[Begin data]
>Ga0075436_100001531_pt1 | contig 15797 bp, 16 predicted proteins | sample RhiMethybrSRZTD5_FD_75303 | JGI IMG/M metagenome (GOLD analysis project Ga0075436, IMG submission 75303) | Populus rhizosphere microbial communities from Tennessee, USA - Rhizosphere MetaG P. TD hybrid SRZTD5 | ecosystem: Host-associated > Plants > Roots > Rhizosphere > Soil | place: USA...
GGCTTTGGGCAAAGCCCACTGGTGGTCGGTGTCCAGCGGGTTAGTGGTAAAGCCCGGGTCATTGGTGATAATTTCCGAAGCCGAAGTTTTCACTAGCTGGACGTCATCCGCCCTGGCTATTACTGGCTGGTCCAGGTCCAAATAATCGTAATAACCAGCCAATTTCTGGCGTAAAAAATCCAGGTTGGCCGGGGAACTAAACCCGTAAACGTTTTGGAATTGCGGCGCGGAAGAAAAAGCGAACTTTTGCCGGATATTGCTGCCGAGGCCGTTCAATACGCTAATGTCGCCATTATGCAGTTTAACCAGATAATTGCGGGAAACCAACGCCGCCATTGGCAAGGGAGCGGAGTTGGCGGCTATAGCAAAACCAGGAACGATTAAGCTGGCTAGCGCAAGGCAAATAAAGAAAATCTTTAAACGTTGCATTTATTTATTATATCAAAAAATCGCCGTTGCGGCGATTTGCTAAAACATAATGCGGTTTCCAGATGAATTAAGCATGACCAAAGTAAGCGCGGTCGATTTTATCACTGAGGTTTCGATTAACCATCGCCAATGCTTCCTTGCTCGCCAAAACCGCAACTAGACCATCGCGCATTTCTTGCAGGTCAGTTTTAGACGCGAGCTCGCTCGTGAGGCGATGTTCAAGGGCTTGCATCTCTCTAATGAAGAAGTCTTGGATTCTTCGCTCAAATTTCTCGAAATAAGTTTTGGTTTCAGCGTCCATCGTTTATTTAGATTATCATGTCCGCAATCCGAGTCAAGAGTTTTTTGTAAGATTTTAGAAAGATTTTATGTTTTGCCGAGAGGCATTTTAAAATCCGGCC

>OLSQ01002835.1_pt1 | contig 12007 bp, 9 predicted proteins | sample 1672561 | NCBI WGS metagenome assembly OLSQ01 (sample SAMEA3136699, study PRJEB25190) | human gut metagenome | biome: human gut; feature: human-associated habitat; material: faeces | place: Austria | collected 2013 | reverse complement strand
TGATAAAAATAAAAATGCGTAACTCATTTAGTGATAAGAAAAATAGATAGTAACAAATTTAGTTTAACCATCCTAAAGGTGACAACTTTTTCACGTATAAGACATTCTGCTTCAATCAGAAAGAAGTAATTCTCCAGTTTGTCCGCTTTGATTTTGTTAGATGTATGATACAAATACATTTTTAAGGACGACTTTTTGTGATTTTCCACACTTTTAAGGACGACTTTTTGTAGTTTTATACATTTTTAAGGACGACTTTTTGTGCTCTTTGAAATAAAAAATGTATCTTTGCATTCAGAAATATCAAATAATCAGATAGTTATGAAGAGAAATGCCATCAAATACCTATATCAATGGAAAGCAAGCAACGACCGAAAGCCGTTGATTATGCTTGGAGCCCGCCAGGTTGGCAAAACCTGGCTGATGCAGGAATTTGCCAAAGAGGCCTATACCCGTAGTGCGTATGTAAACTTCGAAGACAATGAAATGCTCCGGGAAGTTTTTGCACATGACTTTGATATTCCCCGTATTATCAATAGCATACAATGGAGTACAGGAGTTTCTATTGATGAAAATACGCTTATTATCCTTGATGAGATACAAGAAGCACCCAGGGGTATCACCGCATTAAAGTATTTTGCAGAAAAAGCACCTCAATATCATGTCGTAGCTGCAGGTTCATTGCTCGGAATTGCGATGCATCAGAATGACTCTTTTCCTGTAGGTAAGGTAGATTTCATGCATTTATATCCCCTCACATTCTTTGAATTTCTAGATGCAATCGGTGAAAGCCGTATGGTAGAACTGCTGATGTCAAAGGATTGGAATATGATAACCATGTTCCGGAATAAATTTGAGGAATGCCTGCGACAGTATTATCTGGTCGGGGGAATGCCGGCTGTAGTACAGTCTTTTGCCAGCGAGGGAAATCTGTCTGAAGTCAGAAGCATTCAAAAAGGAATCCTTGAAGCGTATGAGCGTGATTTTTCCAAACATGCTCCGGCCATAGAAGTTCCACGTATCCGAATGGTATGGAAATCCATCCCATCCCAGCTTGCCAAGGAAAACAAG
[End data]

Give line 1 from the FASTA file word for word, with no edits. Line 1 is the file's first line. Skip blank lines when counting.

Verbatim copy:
>Ga0075436_100001531_pt1 | contig 15797 bp, 16 predicted proteins | sample RhiMethybrSRZTD5_FD_75303 | JGI IMG/M metagenome (GOLD analysis project Ga0075436, IMG submission 75303) | Populus rhizosphere microbial communities from Tennessee, USA - Rhizosphere MetaG P. TD hybrid SRZTD5 | ecosystem: Host-associated > Plants > Roots > Rhizosphere > Soil | place: USA...